Material characterisation for crash modelling of composites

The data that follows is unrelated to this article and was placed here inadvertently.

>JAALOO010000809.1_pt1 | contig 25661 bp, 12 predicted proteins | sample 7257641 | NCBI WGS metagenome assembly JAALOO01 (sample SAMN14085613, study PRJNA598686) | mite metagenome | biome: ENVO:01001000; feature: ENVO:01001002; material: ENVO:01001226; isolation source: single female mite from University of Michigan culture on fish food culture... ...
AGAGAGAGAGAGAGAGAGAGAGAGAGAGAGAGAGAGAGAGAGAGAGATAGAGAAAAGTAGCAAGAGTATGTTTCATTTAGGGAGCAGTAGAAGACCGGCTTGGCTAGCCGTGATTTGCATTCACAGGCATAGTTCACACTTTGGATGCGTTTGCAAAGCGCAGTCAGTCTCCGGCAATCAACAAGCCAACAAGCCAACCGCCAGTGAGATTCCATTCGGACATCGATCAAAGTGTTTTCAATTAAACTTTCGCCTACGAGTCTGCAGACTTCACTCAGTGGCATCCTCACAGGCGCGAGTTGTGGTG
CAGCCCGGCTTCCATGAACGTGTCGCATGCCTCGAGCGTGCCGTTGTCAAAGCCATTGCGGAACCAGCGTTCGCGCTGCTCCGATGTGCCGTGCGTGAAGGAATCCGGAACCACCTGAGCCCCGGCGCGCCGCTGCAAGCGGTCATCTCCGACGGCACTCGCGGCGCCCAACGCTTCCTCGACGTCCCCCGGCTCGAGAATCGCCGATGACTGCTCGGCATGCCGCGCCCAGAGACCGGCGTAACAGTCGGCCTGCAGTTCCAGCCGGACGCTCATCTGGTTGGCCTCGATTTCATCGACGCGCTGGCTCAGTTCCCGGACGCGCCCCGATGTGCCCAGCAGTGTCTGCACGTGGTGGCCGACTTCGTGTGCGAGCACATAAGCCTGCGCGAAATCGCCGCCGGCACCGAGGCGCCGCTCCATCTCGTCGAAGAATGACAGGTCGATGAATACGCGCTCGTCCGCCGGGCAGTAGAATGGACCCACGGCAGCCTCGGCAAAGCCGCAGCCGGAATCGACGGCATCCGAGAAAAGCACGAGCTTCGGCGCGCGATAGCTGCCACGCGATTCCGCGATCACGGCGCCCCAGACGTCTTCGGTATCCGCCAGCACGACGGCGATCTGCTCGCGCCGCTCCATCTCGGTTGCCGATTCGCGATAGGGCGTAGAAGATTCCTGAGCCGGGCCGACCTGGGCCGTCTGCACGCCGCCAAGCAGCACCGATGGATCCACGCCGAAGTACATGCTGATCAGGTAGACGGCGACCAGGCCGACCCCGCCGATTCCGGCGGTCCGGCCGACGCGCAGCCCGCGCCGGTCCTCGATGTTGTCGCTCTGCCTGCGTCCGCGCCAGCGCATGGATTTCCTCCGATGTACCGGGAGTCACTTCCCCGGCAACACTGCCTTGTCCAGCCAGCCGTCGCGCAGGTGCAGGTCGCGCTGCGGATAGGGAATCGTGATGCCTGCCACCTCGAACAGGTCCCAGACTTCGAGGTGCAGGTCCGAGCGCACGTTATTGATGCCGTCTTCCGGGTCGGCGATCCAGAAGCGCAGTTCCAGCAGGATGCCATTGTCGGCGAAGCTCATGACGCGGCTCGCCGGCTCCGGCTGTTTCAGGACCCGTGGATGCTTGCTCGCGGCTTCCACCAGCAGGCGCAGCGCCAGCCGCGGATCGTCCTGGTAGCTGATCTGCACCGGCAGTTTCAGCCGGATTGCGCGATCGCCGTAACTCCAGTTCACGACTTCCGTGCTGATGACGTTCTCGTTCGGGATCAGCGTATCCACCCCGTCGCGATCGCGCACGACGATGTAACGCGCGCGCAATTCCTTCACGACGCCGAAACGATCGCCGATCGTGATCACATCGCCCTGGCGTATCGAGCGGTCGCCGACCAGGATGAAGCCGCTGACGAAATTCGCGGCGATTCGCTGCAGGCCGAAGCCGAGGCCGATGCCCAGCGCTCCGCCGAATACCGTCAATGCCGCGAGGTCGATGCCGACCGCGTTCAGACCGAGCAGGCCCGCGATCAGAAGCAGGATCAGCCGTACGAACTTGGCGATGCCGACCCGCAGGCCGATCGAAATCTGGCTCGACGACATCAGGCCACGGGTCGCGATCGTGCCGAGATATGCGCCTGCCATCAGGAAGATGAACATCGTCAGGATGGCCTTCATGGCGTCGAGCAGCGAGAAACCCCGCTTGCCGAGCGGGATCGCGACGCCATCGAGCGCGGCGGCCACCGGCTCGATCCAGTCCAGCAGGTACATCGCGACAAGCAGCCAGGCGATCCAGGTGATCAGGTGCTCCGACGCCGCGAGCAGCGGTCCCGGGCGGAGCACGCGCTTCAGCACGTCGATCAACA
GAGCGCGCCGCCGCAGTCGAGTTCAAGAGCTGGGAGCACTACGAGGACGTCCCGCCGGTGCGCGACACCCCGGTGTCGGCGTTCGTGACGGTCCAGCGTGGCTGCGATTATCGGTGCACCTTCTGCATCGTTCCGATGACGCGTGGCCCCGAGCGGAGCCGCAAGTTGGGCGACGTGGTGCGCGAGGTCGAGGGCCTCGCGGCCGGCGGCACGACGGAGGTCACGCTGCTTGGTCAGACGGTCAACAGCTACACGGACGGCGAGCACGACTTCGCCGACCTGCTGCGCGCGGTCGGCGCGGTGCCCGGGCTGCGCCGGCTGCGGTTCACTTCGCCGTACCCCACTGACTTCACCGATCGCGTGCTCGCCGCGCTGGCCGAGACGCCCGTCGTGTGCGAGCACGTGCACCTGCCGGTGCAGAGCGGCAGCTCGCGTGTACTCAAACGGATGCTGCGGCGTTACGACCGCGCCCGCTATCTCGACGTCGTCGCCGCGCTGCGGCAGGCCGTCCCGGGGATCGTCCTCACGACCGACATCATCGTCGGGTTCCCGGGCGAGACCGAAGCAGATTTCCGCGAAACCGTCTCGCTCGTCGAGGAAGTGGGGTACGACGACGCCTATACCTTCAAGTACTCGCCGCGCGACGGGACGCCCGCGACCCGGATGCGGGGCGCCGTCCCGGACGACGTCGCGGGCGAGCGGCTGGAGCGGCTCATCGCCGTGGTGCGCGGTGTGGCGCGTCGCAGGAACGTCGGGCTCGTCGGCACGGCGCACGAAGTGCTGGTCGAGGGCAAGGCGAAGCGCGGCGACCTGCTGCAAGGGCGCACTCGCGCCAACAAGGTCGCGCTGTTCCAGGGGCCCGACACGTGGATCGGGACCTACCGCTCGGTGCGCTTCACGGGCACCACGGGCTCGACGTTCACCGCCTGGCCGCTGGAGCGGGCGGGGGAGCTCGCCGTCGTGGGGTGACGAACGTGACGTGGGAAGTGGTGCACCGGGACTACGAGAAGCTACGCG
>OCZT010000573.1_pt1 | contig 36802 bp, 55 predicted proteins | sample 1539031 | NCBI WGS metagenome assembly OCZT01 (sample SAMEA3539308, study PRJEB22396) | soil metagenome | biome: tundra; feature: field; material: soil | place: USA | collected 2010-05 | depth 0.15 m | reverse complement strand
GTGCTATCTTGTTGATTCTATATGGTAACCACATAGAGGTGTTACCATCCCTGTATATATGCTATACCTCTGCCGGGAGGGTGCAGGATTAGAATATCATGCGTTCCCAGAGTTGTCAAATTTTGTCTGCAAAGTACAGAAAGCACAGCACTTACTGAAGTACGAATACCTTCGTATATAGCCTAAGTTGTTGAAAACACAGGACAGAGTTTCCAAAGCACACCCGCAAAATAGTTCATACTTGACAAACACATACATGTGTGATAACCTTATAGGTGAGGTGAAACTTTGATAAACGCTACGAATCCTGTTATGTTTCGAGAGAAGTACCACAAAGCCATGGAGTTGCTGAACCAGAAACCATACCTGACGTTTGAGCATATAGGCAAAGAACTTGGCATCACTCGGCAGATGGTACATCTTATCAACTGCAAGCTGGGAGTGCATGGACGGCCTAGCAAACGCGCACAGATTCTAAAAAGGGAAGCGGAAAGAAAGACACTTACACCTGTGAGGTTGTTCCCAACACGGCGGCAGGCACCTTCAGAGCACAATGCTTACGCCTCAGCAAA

Sammanfattning: The transport industry must find solutions to reduce its impact on climate change. A promising way to reduce the weight of vehicles and therefore to reduce the CO2 emissions is to introduce components made of lightweight composite materials, in particular carbon fibre reinforced plastics (CFRPs). Aside from the new design possibilities for lighter vehicle structures, CFRPs can also potentially offer improvements in terms of crash performance in comparison to traditional metallic structures. During crushing of composite structures, energy is absorbed through the stable progressive failure of the structure. The crushing process is a complex phenomenon involving the interaction of different competing failure mechanisms and frictional interactions taking place at different scales in the material. Today there is no reliable numerical tool to predict the behaviour of composite structures in crash scenarios, which is a hindrance to the introduction of composite materials in mass-produced vehicles. Joint research efforts from both numerical and experimental perspectives are needed to fill this gap. In this doctoral thesis experiments are carried out to extract relevant material properties for crash modelling, and to assist in the development and the validation of numerical models as a first step of a building block approach with increasing structural complexity. The material selected for the study is a carbon fibre/epoxy uni-weave non-crimp fabric (NCF) composite. The first step in the material characterisation is to extract the different strengths and stiffnesses of the material, which requires dedicated tests because of the orthotropic nature of NCFs. Because several compressive failure mechanisms are driven by the shearing of the matrix polymer, a methodology is presented to extract the damage evolution laws from Iosipescu shear tests and indirect shear tests (uniaxial and biaxial compression tests). A quasi-static test method that uses crush coupons of simple geometry is proposed to measure the crush stress of composite plies for different fibre orientations and to characterise the associated crushing mechanisms. The experimental results of the crush coupons are then compared to blind predictions from finite element simulations to assess the predictive capabilities of a ply-based material model coupling damage and friction in a continuum damage approach. This material model is currently being developed in parallel to this thesis. Its aim is to pre-emptively simulate structural tests in order to optimise the design of crashworthy structures and to limit the number of physical tests.